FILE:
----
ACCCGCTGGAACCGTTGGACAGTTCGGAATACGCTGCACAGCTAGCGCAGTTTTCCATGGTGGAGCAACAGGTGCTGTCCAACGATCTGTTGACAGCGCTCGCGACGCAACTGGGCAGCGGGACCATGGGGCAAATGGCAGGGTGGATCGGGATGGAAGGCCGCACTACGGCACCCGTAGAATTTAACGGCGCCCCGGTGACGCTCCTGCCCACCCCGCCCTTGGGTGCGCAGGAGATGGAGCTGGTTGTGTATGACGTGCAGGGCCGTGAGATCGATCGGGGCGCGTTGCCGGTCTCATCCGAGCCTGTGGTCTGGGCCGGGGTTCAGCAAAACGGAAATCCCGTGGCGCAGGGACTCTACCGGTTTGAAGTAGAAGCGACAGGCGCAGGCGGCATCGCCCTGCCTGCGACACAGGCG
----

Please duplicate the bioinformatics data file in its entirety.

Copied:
ACCCGCTGGAACCGTTGGACAGTTCGGAATACGCTGCACAGCTAGCGCAGTTTTCCATGGTGGAGCAACAGGTGCTGTCCAACGATCTGTTGACAGCGCTCGCGACGCAACTGGGCAGCGGGACCATGGGGCAAATGGCAGGGTGGATCGGGATGGAAGGCCGCACTACGGCACCCGTAGAATTTAACGGCGCCCCGGTGACGCTCCTGCCCACCCCGCCCTTGGGTGCGCAGGAGATGGAGCTGGTTGTGTATGACGTGCAGGGCCGTGAGATCGATCGGGGCGCGTTGCCGGTCTCATCCGAGCCTGTGGTCTGGGCCGGGGTTCAGCAAAACGGAAATCCCGTGGCGCAGGGACTCTACCGGTTTGAAGTAGAAGCGACAGGCGCAGGCGGCATCGCCCTGCCTGCGACACAGGCG